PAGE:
Cooking as Fast as I Can: A Chef's Story of Family, Food, and Forgiveness

Cooking as Fast as I Can: A Chef's Story of Family, Food, and Forgiveness

Cat Cora

Language: English

Pages: 272

ISBN: 1476766150

Format: PDF / Kindle (mobi) / ePub


“Affecting….as warm and comforting as a home-cooked meal” (People), a no-holds-barred memoir on Southern life, Greek heritage, same sex marriage—and the meals that have shaped her memories—from the Food Network star and first female winner of Iron Chef, Cat Cora.

Before she became a renowned chef and Food Network star, Cat Cora was just a girl from Jackson, Mississippi, where days were slow and every meal was made from scratch. By the age of fifteen, Cora was writing the business plan for her first restaurant. Her love of cooking started in her Greek home, where fresh feta and home-cured olives graced the table. Cat spent her days internalizing the dishes that would form the cornerstone of her cooking philosophy—from crispy fried chicken and honey-drenched biscuits to spanakopita. But outside the kitchen, Cat’s life was volatile.

In Cooking as Fast as I Can, Cat Cora reveals the experiences that shaped her life—from early childhood sexual abuse to the realities of life as lesbian in the deep South. She chronicles how she found her passion in the kitchen and went on to attend the prestigious Culinary Institute of America and apprentice under Michelin star chefs in France. After her big break as a co-host with Rocco Di Spirito on the Food Network’s Melting Pot, Cat broke barriers by becoming the first-ever female contestant on Iron Chef.

By turns epic and intimate, Cat writes movingly about how she found courage and redemption in the dark truths of her past and about how she found solace in the kitchen and work, how her passion for cooking helped her to overcome hardships and ultimately find happiness at home and became a wife and a mother to four boys. Above all, this is “a disarmingly candid look at the highs, lows, and true grit of a culinary star” (Kirkus Reviews).

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immediately. I went home, threw myself onto my bed, and sobbed. I cried daily for what seemed like weeks on end. Chris was busy with his own life, and just assumed, I think, that I was one more inexplicable girl. Grandmom Alma thought a boy might be to blame. My dad was perplexed, but he was Greek, and understood in his DNA that even though he was soft-spoken, passionate outbursts were nothing to get too excited over. My friends at school were mystified, concerned, and finally just sort of

thinking you’d be good on the show; why don’t you come on?” “Great,” I said. Like most cooking shows at the time, Bay Café had a production budget of about forty-seven cents per episode. I was required to provide my own food. Bay Café was a “dump and stir” show, no theatrics, rival teams, or time clock. I demonstrated how to make pine-nut-crusted veal scaloppini with romesco sauce, crisp garlic, and basil, a favorite dish on the Postino menu. Until now, I’d never had a burning desire to be a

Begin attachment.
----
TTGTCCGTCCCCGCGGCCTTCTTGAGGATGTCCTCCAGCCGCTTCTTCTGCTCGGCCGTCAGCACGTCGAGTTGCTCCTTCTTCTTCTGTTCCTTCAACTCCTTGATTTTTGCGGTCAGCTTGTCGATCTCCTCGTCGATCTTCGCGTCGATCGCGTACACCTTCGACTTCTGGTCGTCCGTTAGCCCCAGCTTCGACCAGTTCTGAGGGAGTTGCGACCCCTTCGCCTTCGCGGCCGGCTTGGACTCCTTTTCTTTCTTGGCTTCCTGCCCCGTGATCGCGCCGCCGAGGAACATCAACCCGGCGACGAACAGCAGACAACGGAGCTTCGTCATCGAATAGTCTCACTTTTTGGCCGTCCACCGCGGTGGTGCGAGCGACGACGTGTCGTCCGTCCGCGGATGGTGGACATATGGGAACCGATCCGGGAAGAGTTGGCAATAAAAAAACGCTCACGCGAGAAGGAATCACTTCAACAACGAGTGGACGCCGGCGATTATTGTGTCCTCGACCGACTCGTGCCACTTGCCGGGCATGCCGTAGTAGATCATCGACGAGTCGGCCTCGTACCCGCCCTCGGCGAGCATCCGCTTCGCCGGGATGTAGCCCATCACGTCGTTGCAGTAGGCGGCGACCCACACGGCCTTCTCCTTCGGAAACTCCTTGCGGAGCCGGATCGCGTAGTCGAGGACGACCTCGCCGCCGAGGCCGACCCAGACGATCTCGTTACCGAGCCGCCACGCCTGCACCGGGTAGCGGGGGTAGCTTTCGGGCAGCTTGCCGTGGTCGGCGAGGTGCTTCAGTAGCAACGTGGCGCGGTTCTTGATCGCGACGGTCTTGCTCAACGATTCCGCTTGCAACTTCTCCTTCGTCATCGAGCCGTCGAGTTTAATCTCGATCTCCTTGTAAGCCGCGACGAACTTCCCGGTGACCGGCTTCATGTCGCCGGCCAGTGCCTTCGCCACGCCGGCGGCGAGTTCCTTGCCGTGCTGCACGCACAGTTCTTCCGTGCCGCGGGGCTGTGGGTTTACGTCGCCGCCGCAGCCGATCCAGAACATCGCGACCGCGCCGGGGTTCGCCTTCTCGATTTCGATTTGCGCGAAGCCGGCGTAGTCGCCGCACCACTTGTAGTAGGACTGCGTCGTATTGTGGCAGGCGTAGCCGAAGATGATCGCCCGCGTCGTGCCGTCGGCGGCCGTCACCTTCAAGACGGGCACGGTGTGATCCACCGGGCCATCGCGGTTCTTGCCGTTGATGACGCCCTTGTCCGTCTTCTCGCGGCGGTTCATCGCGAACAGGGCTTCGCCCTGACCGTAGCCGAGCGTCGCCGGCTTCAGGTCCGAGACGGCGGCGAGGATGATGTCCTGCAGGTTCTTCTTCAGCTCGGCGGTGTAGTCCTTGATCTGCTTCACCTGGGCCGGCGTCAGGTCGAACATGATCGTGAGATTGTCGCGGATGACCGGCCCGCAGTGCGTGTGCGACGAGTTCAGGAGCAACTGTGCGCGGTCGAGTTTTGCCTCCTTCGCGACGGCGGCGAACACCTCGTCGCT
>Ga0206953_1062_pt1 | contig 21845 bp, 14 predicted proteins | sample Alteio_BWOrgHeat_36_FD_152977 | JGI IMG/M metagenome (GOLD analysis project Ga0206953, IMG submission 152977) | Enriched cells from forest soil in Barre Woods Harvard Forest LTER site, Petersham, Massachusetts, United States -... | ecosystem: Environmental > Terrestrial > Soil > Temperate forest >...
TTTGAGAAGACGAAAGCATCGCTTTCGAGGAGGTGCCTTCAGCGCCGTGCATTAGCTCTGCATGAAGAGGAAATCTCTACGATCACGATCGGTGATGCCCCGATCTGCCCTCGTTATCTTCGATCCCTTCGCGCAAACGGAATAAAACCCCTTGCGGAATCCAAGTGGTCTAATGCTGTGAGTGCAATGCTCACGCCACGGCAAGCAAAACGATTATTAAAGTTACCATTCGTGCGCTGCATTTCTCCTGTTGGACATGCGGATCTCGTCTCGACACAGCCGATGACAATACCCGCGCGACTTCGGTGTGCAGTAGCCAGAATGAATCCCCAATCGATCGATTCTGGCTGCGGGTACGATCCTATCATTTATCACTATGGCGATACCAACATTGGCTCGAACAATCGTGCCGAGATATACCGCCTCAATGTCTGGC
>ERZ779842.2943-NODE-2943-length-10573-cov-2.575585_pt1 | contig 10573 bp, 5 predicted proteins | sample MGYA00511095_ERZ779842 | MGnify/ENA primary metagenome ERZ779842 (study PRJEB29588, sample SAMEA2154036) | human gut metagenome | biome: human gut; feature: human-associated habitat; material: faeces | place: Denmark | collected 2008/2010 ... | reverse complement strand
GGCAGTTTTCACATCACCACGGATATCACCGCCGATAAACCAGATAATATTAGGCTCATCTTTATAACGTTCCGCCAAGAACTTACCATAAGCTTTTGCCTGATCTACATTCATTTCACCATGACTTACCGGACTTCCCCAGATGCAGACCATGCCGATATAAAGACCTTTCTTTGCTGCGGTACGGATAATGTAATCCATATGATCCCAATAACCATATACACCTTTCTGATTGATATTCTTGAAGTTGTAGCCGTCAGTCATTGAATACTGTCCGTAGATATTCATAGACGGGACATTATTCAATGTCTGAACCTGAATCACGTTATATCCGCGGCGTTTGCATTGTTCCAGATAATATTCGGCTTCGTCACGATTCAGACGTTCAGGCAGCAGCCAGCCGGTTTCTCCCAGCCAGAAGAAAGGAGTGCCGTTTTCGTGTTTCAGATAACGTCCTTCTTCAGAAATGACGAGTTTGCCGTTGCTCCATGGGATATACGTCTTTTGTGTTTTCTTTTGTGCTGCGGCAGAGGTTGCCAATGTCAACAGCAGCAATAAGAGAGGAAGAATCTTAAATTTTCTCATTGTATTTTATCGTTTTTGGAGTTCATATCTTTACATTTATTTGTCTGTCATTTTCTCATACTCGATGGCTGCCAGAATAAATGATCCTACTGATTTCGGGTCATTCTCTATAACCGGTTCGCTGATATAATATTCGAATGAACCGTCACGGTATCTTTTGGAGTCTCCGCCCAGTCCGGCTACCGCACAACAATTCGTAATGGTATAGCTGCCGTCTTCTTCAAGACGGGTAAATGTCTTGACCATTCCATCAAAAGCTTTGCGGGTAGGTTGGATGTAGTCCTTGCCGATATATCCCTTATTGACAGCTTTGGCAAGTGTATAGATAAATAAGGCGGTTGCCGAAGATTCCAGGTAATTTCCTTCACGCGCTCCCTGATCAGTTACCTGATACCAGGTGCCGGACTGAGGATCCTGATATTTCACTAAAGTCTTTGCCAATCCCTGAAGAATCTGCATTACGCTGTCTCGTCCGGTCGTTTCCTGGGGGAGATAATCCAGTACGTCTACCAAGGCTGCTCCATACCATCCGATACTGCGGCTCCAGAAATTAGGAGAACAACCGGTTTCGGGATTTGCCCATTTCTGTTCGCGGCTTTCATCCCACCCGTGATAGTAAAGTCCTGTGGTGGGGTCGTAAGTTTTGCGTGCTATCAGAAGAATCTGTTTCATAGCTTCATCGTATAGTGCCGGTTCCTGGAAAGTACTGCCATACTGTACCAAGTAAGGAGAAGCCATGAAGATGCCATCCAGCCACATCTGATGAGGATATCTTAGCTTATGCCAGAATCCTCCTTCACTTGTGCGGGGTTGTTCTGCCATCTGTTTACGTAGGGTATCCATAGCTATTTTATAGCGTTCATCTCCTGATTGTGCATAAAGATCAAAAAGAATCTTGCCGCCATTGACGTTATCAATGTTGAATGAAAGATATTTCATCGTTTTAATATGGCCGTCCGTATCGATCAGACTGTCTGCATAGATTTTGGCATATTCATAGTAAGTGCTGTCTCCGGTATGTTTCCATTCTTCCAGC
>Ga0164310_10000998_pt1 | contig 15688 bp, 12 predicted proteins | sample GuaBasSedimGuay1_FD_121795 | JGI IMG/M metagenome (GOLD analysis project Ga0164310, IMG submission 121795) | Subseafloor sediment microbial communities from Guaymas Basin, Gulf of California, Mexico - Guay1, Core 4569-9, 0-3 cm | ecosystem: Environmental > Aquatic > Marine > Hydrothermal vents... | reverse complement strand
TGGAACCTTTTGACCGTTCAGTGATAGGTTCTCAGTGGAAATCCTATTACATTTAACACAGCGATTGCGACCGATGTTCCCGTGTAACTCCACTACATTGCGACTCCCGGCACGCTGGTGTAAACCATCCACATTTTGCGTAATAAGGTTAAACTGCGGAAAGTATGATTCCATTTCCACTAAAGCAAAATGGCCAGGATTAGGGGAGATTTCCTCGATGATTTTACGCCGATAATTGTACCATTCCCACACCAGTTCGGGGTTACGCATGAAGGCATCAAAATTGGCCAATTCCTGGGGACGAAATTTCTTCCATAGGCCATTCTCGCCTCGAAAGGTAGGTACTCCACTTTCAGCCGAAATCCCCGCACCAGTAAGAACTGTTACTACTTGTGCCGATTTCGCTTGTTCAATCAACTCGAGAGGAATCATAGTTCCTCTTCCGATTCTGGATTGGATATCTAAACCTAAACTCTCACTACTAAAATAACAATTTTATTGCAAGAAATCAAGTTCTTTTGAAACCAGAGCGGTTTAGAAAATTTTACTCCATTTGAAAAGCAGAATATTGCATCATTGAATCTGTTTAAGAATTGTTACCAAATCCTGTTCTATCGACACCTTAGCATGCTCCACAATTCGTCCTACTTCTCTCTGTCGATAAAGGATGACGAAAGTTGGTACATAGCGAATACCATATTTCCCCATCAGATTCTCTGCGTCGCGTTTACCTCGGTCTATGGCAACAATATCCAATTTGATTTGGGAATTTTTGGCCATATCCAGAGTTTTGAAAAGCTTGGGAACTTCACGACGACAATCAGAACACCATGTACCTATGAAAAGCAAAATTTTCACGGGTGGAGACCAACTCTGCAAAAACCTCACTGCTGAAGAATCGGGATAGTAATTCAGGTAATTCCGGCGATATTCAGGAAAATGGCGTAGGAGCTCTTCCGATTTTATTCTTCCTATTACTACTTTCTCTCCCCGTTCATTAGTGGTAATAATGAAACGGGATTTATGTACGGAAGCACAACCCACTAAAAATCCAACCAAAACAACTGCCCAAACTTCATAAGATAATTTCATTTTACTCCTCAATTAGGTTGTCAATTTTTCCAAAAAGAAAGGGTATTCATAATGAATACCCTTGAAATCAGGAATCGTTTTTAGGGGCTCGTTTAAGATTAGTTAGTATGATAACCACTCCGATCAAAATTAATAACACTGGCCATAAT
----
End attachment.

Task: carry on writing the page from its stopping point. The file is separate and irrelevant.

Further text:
stick. There were shows profiling iconic restaurants around the nation and shows that took famous chefs (or, at that time, any chef they could get) to their homeland where they would cook the food they grew up on. There were food news shows and food game shows, and finally, a show starring Mario Batali, Molto Mario. In 1999, only a few weeks before I met Jennifer, East Meets West, hosted by Ming Tsai, a Chinese American chef born in Newport Beach, California, won an Emmy, beating out both Martha

environment you’re in has to be conducive to schmoozing. How many times did I attend a get-acquainted gathering only to find that my fellow chefs, as well as the executives at the network or production company, already knew one another? At one cocktail party to kick off something or other, I arrived at the restaurant to find my costars were already broing it up, buying one another drinks and calling each other and our bosses by their last names. Had they already grabbed a few beers before the

what you need in a shoe when you’re on your feet all day?). I opened my first international restaurant, in Singapore. I landed the spot as cohost for a short-lived Bravo reality series, Around the World in 80 Plates, a very ambitious, very expensive show produced by Magical Elves, a great and reputable production company run by people I genuinely liked. (After it wasn’t renewed we joked that Around the States in 80 Plates would have been a more affordable option.) The show was a hybrid travel

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